Women in Karamoja, Uganda, face malnutrition, the death of children, and difficult childbearing while their husbands are away keeping cattle. Recently, Samaritan’s Purse started a program to improve the health of women and children in the area. As they begin this new way of life, they see that God is also calling them to a new way of life with Him.
The Women of Karamoja
Most of Uganda is lush and green, but the northeast corner is plagued by drought. It is the harshest place in the country to live—with the lowest education levels, the worst health outcomes, a depressed economy, and a high rate of domestic violence. This region is called Karamoja.
Karamoja is a beautiful place, but it is a broken place. The women and children often bear the brunt of this brokenness. While their husbands are away from home keeping cattle, the women stay to look after the house, cook, collect firewood, and take care of their children.
Malnutrition is pervasive. Mothers have grown accustomed to seeing their children with skinny arms, thin chests, and inflated bellies. Health services are scarce, and the majority of the population lives over 15 miles from the nearest medical center. As a result, the women of Karamoja have few options. Nearly 20 percent of Karamojong children do not survive past their 5th birthday, and the maternal mortality rate is the worst in Uganda. It’s rare to find a family that hasn’t experienced the loss of a child or several children.
But God has not forgotten this part of Uganda. He has not forgotten the women of Karamoja. His heart is for them. His eye is on them.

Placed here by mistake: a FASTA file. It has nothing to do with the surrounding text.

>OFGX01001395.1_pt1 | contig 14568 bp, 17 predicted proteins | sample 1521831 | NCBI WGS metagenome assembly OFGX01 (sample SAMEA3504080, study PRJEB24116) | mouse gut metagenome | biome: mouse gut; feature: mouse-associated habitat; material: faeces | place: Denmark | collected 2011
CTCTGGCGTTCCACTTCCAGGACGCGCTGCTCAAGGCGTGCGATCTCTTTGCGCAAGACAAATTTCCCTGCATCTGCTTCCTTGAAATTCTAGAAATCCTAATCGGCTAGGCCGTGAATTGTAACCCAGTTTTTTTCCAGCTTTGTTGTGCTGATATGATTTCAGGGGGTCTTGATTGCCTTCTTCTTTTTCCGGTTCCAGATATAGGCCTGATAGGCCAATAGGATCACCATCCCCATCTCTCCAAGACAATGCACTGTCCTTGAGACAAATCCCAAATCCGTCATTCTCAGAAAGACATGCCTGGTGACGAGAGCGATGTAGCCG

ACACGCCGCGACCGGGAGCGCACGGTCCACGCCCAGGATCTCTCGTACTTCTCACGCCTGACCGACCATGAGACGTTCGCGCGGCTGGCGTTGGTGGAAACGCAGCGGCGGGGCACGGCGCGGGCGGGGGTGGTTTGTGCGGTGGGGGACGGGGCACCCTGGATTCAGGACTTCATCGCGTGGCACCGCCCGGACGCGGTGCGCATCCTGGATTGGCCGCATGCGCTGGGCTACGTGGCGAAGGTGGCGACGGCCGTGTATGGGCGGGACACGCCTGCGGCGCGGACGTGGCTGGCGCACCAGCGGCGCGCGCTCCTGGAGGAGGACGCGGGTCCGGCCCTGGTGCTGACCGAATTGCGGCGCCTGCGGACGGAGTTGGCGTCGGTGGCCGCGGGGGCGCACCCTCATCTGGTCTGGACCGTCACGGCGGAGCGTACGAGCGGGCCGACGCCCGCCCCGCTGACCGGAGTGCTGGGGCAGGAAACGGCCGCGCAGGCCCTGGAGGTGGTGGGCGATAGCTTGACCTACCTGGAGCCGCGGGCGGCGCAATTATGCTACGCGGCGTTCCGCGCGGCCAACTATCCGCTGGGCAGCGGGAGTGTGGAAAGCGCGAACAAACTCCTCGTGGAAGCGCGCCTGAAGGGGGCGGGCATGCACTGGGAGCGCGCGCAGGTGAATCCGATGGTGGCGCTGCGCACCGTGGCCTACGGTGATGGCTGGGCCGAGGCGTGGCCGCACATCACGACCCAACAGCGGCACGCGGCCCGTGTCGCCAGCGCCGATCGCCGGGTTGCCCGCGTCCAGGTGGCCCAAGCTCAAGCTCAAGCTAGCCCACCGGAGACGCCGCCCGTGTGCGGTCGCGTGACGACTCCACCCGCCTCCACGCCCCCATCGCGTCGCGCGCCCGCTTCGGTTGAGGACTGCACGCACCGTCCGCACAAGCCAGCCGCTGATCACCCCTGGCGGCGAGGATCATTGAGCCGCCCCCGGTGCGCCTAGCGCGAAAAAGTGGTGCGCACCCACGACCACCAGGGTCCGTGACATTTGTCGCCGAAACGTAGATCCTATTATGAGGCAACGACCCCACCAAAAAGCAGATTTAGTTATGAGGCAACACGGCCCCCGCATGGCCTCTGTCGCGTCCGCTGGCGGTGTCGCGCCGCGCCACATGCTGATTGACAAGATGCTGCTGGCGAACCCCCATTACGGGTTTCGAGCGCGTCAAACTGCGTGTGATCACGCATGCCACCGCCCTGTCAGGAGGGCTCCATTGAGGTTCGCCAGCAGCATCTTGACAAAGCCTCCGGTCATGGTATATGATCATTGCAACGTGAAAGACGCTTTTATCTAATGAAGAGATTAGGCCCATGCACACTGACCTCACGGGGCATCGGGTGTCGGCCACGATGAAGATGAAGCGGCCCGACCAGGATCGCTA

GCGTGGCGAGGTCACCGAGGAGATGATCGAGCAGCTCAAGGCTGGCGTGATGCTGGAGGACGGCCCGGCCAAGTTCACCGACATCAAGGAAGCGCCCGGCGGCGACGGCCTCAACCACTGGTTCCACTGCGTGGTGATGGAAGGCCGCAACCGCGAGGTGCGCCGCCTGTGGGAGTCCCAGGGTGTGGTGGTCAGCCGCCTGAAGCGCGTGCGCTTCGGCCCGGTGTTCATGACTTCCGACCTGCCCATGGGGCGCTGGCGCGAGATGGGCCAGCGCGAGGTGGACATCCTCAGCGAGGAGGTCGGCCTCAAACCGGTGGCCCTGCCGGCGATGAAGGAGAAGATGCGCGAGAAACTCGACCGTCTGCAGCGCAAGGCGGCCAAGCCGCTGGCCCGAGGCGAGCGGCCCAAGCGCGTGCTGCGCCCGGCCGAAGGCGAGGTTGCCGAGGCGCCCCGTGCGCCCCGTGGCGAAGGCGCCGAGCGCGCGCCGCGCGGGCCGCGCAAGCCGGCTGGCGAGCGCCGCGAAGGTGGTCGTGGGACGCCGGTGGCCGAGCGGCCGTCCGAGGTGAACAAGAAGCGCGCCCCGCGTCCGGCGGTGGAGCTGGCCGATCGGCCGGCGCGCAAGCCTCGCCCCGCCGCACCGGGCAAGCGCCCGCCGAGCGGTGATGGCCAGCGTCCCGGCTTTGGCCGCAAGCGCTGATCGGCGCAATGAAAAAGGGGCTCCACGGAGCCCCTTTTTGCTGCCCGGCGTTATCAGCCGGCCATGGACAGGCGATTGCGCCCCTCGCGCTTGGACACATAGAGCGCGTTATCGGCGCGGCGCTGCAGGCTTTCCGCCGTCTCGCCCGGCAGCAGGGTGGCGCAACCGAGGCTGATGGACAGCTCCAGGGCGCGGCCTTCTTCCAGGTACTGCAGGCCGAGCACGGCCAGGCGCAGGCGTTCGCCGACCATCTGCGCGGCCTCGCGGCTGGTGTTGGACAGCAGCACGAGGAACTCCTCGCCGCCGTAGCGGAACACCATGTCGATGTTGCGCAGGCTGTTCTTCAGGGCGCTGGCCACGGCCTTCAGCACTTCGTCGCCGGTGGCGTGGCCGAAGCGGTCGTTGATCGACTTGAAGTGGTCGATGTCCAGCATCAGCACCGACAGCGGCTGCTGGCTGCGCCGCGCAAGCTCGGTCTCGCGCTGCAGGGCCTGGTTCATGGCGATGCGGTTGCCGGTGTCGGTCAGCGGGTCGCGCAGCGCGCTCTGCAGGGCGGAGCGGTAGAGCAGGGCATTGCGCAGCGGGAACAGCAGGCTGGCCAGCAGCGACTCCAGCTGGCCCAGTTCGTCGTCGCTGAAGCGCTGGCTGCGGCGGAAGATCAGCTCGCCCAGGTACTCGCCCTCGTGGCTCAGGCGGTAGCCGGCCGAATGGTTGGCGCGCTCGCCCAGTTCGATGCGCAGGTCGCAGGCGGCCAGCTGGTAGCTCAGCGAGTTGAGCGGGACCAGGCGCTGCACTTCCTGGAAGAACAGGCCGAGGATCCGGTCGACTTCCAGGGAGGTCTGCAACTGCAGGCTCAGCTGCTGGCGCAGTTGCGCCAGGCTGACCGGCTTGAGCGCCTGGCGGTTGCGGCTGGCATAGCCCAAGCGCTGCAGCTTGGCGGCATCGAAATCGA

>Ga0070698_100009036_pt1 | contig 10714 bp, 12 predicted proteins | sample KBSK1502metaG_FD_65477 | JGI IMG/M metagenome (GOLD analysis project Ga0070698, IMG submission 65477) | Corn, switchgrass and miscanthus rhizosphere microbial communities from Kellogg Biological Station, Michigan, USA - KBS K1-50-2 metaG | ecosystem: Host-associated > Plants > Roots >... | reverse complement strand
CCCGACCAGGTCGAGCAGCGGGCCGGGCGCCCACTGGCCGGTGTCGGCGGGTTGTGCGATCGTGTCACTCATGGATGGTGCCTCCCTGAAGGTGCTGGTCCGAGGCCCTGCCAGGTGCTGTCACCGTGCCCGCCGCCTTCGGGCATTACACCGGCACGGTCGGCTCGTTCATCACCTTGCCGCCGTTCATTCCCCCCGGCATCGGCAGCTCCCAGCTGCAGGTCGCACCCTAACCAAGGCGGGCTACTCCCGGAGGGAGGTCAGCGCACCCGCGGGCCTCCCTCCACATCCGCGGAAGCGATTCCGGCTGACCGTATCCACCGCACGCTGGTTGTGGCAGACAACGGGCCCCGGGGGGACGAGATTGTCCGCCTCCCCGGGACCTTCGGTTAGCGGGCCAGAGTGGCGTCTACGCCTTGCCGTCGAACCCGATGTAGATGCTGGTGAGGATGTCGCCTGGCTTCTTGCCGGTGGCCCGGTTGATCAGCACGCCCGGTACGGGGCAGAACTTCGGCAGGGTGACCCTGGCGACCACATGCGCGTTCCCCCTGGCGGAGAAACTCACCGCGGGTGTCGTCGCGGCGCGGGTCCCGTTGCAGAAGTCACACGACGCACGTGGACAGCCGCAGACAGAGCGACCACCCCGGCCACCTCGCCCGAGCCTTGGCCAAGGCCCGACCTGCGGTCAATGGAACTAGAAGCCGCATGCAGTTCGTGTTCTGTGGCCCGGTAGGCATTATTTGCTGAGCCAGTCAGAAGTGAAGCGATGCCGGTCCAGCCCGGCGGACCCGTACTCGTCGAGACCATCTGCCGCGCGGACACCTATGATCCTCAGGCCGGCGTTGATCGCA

Samaritan’s Purse began a maternal and child health initiative in Karamoja in April 2012 to improve the well being of pregnant women, mothers of newborns, and their children.
Most of the staff is native to Karamoja. They call the program “A New Way,” and work closely with women from their home communities to lead and create change within their neighborhoods. In order to accomplish this, each community forms a group of “neighbor women,” who then select a leader for their group. Every two weeks the leaders meet with our staff to learn an important lesson on maternal and child health. The leaders practice teaching it to each other and then return to their communities to teach it to the “neighbor women.” These women then go out and share the lesson with other women in their communities.
In Karamojong culture, information is passed through generations using pictures, songs, rhymes, stories, and dramas. Most of the women have little or no education, so we also use these methods for our group instruction. Some of the women have even started to write their own songs about healthy foods for their children and other key topics.
Many people have treated the women of Karamoja as victims, but we are encouraging them to have a strong voice in their communities and see themselves as change-makers. We are encouraging them to believe that they are beloved daughters of God. This truth is a little seed, slowly taking root. Women are daring to put aside the idea that they are helpless and embracing the fact that they can be the ones to offer help to their neighbors—making their families happier, safer places to be.
The women of Karamoja are realizing that it’s not Samaritan’s Purse, a leader, or a group of “neighbor women” who are bringing change and hope to their communities. God is the one who gives hope. God is the one who gives joy. When change starts to come, when children start to survive, when women start to feel valuable, they are seeing that it comes from a God who knows their suffering and calls them to a new way of life with Him.